The Governor of a Province in Sri Lanka is its President’s man. Civil servants to PCs are also appointed by the President. The President is the Commander in Chief of Sri Lanka defense forces as well. So, Army, Air force and Navy need not have CM’s permission to recruit Sri Lanka citizens or have garrisons in a province. And Land powers and Police powers are not vested with PCs to date. And NPC is just one of the nine provinces of Sri Lanka. However much we argue these are realities.

        Now, the principal problem with TNA is the superior and bantu mentality of its leaders. The best example is that you guys think playing the ball with the government is subservience. Relevant or not, Minister Douglas Devananda has proved that he is much more loyal to Sri Lanka than our CM, C.V. Wigneswaran. And that goes a long way in getting things done. It is unfortunate that your TNA guys believe they can win their demands overnight through pressures and threats.

        • 4
          1

          Mechanic,

          The 13th amendment spells out the powers granted to the PCs including land and police. The government cannot pick and choose what it will abide by in our constitution, the supreme law of the country. It cannot also subvert the intentions what is in the constitution using the concurrent list in the 13th amendment. As to the role of the governor, please study how the the Governors appointed by the President on the recommendations if the PM carries out his functions. He is a monitor and not the class bully.

          The 17th amendment was similarly ignored and then replaced by the pernicious 18th amendment.

          Dr.RN

        • 4
          1

          Douglas Devananda is only. loyal to himself! C.V . Wigneswaran is the epitome of an erudite, cultured Tamil and a quintessential Sri Lankan. It will be very difficult to find a. Tamil, Zsinhakese or Muslim of his calibre in the future. If the governments thinks as you do, it will be gravest mistake in a Sri Lanka’s history.

          Dr.RN

          • 0
            0

            Dr Narendran.

            Was Mr Velupulle Prabakaran ven e class for you erudite, quintessential Vellala CM ,Mr Wigneswaran to call him a Hero.?.

        • 4
          1

          mechanic

          “Now, the principal problem with TNA is the superior and bantu mentality of its leaders.”

          Have you ever thought about Sinhala/Buddhist ghetto bunker mentality?

          The Governor is Sinhala/Buddhist war criminal

          Civil servants are being controlled by senior civil servants and politicians who are Sinhala/Buddhists.

          The President who is the Commander in Chief of Sri Lanka defense forces is the chief war criminal and a Sinhala/Buddhist.

          Army, Air force and Navy chiefs who are war criminals and also Sinhala/Buddhists.3

          You can see the common factor that makes life difficult for all people as the state, government and bigots continue to build their little Sinhala/Buddhist ghetto.

          Land powers and Police powers should be given to all provinces, seven out of nine are controlled by Sinhala/Buddhists. You want to deny the rest of the provincial councils just because you can’t bear the thought of Tamils having some destiny over what they want to do with the resources where they live, toil and die?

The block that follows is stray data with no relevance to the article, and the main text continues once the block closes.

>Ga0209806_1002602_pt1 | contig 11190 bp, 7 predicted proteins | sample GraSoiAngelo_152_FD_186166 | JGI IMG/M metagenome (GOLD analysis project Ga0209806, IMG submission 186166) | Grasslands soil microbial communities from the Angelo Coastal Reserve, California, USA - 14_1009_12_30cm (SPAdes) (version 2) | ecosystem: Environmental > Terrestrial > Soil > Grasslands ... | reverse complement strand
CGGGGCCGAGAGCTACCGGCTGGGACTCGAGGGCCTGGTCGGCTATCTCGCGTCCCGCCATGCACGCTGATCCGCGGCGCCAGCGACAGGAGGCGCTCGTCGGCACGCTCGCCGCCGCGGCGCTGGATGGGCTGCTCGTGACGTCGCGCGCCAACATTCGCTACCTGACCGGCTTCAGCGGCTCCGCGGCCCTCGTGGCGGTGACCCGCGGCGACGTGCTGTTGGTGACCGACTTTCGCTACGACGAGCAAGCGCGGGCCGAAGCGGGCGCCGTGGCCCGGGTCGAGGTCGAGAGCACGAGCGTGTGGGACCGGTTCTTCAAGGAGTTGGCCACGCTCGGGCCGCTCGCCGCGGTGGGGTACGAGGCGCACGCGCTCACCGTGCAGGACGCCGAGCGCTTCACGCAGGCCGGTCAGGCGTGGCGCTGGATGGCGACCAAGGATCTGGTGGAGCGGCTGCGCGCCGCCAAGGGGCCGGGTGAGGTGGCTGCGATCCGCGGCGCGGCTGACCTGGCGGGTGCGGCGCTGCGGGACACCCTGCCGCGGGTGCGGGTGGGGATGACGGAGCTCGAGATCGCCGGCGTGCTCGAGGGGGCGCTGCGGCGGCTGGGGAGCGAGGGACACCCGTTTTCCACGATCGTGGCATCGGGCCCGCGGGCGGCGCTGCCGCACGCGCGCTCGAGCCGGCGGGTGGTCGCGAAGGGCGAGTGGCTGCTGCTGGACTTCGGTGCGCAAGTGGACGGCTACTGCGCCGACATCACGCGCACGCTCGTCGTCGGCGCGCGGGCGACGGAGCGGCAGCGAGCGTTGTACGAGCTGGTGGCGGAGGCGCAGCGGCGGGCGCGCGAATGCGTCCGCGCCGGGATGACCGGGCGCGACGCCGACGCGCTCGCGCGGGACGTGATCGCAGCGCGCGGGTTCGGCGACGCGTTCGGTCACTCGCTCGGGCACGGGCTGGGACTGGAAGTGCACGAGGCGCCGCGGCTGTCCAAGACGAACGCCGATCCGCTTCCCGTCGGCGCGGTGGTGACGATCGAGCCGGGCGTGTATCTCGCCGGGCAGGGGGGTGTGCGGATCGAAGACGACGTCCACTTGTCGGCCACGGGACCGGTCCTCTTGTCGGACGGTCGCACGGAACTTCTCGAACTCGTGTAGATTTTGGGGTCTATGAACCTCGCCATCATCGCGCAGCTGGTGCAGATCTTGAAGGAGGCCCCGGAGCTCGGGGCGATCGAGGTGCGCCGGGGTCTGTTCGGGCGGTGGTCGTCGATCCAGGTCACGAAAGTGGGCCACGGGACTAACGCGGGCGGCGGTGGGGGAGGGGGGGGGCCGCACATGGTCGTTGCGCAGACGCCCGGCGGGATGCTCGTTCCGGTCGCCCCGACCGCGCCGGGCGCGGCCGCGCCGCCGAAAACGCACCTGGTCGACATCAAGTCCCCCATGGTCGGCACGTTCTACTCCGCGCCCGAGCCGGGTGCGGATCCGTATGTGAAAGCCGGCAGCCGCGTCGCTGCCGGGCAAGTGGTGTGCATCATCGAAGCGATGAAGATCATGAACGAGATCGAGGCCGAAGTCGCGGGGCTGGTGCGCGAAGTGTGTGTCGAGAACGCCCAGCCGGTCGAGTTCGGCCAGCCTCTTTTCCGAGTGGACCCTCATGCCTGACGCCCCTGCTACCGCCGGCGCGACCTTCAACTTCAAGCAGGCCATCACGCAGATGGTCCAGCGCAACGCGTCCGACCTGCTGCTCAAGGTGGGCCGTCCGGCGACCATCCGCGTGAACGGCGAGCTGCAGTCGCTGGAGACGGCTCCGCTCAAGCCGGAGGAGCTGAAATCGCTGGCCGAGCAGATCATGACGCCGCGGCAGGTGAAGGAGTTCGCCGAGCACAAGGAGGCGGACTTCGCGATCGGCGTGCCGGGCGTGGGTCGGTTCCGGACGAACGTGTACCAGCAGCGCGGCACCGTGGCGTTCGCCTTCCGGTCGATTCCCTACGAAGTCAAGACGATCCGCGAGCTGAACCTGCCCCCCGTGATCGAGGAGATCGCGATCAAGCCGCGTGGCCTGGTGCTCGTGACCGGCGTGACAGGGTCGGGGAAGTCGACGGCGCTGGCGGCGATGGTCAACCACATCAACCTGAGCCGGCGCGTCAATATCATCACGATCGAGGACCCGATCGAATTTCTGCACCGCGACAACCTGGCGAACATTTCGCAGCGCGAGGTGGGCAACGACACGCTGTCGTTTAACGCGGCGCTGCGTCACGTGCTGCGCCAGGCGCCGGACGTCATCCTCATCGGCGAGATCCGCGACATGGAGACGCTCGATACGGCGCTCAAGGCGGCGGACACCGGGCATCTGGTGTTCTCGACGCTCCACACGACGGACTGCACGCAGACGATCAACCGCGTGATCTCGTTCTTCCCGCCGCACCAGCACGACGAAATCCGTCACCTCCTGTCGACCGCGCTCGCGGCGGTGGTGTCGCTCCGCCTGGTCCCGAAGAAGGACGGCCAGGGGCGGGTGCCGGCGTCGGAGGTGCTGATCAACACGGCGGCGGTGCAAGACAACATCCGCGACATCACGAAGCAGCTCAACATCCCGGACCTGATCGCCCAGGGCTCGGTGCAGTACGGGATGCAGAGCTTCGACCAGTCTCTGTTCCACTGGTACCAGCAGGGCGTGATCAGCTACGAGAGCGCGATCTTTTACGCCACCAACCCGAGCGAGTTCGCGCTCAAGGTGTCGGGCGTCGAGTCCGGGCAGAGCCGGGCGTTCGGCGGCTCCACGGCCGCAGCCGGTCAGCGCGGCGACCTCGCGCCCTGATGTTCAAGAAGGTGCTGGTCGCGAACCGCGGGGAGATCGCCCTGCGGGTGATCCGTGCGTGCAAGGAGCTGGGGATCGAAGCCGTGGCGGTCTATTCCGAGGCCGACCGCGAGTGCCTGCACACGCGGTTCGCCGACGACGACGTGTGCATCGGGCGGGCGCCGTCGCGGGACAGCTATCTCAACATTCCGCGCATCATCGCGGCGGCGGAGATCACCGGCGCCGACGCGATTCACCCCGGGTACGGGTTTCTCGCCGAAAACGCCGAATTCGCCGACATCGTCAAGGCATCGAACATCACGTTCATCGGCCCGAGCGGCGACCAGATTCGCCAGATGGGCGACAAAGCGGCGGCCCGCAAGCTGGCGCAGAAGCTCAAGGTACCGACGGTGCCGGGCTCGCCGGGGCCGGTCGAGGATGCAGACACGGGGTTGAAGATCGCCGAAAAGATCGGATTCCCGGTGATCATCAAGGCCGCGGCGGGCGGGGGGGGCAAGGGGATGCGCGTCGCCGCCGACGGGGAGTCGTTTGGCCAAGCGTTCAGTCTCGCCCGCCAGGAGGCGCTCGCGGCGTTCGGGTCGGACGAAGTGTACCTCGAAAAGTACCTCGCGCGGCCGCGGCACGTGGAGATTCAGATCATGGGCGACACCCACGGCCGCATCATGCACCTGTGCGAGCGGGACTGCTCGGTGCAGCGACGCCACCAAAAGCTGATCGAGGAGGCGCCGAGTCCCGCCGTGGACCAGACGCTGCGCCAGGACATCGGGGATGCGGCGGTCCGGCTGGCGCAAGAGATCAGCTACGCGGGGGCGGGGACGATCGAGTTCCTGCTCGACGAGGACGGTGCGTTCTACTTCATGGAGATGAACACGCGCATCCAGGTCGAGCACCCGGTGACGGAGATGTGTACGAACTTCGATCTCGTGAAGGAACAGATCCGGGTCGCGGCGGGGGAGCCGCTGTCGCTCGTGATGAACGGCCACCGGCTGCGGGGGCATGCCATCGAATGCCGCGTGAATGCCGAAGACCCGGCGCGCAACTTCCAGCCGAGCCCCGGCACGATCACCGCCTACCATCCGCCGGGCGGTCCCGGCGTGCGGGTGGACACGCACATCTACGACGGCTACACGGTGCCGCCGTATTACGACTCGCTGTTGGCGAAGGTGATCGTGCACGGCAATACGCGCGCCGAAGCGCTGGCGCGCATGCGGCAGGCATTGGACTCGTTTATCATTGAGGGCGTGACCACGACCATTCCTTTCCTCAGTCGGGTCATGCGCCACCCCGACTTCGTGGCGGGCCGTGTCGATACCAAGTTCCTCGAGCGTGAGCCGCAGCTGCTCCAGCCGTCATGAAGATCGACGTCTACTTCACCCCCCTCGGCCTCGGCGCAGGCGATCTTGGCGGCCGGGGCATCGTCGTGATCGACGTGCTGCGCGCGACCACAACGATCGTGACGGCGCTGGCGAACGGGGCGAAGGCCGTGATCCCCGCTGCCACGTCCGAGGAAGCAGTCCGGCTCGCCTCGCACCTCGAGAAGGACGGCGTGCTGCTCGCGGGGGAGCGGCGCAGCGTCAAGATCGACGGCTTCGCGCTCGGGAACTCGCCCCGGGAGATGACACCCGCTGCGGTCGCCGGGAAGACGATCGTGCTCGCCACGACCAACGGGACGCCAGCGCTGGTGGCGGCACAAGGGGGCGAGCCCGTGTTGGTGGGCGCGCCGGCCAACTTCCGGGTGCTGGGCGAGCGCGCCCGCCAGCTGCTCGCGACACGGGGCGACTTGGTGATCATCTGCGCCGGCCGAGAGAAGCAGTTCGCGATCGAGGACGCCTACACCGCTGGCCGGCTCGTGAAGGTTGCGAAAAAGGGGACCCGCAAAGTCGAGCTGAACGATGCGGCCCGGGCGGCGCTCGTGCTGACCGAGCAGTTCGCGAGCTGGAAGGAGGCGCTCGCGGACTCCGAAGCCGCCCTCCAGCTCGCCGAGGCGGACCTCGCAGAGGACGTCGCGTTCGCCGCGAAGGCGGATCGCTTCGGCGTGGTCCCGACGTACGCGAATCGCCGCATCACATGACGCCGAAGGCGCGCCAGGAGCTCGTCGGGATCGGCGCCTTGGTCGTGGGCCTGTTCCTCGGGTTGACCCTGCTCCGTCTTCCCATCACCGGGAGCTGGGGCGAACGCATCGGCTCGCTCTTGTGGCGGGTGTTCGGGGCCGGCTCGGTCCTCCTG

Its amounts to “Cutting off the nose to spite the face”. What sort of person are you? A jealous Sinhala/Buddhist self destructive stupid man/woman/other.

          What has Ancient Jaffna which was published in 1926 got to do with G G Ponna’s 1939 speech? You are not only a Sinhala/Buddhist bigots but disgrace to the entire people of this island.

          When you lie don’t get caught.

        • 1
          1

          mechanic,
          “The Governor of a Province in Sri Lanka is its President’s man”.

          Yes, that will the case for ever. Like the president the governor also does not uphold the law.

          Under 13A the PC List (List 1)specifies that Land and Police Powers are vested with PCs. The president is OBLIGED to uphold the law or constitution by virtue of his oath that he took before assuming his Executive Powers. 13A is part of the constitution. If he does NOT implement the provisions of the constitution he is violating it and hence disqualifies himself. If he bullies his subjects he must be impeached or removed by the Supreme Court.

          ” Minister Douglas Devananda has proved that he is much more loyal to Sri Lanka than our CM, C.V. Wigneswaran”

          Douglas Devananda is a criminal wanted by Indian court and LLRC wants him investigated for his alleged involvement in kidnapping, torture and killing of innocent citizens. CM C.V Wigneswaran is the retired Supreme Court judge. You mean loyalty to the country involves murders and criminal activities but the CM wants to be a civilised patriotic citizen clear of any criminal record. If the government implement the LLRC recommendations DD will be behind bars by now.

      • 1
        1

        The problem with you guys is “not from positions of subservient” Why have that mentality? you need not be subservient to any one!! As long as you have such warp thinking nothing will happen! I totally agree with Mechanic! try to build the NPC to be like Colombo! Its time you guys woke up!!

        • 0
          0

          Pause to think why the 13th amendment came into being? If what you say is logical what is the need for the 13th amendment and the PC system. The Government Agents can do what the Central Government wants, without an elected body to carry out the work proritized as per the wishes of the people they represent and not according to what the Central Government wants to do. You seem to have no idea what devolution means in terms of true democracy.